I was talking to an policy wonk in Washington DC. Asked him what's the word in DC about the NSA scandal. Says that politicians are doing their polls and most of the American public is supporting spying on all of us according to the polls coming back.
Translation: we're going to get a lot of heat and fury but at the end of the day nothing will change (the polls show that 60% of Americans support the NSA's spying). "We get the government we deserve," he told me. He says that politicians will give a lot of speeches, but at the end of the day not much will change (the same sort of thing is happening with gun control).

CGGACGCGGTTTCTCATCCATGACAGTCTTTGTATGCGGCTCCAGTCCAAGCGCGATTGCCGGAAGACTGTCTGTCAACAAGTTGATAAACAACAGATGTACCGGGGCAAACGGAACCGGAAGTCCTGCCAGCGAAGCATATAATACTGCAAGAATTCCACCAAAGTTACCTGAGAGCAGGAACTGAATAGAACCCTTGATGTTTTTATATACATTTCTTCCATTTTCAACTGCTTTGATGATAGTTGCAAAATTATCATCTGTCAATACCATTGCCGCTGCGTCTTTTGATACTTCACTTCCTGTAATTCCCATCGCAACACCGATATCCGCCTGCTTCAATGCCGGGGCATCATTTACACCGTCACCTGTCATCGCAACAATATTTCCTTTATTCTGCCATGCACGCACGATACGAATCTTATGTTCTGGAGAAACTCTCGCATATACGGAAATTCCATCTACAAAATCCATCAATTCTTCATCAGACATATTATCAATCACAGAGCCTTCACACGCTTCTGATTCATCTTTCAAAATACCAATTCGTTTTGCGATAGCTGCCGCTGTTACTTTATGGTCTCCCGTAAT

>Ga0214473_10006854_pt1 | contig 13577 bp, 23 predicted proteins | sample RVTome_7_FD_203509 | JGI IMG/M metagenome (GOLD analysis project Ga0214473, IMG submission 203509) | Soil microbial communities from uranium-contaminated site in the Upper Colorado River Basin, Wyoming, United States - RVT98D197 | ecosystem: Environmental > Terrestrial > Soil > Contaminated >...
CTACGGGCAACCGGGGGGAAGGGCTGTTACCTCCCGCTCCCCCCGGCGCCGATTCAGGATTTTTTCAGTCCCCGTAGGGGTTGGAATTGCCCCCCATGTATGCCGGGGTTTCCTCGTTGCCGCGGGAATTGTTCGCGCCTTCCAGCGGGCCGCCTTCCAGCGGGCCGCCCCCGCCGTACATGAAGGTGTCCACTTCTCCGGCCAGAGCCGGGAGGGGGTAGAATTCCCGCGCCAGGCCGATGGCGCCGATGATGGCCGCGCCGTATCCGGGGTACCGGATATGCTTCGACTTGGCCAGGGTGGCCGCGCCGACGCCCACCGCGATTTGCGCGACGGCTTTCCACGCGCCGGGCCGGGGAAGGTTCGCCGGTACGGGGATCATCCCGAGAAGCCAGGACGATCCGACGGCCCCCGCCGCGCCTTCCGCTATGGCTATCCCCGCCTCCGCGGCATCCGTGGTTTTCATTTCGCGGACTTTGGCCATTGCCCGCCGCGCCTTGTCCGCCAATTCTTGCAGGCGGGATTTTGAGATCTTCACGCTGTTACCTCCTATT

The thing the EFF and the geeks aren't acknowledging is that most people are a lot more afraid of another 9/11 happening than something abstract that a government could do to them. 9/11 took our entire economy offline. Even I don't know of anyone in my life who has suffered because of the NSA spying (yeah, we know of abstract cases, but not someone I know).
On the streets in Silicon Valley, my Facebook, Gmail, and texts haven't slowed down. All sorts of companies are pushing forward into the age of context. So, has these new disclosures changed anything other than to make us feel generally uncomfortable that our government is listening in?
I think it slowed down our move into the Age of Context just a bit. We now are becoming very aware of just how these technologies can be used for and against us.
That is the good thing to come out of this.
By the way, this article nails where the future of technology is going. We're all going to have our own personal "metadata analyzer."
For me? Bring it on. For you? Are you scared of the future? It's coming, whether you like it or not.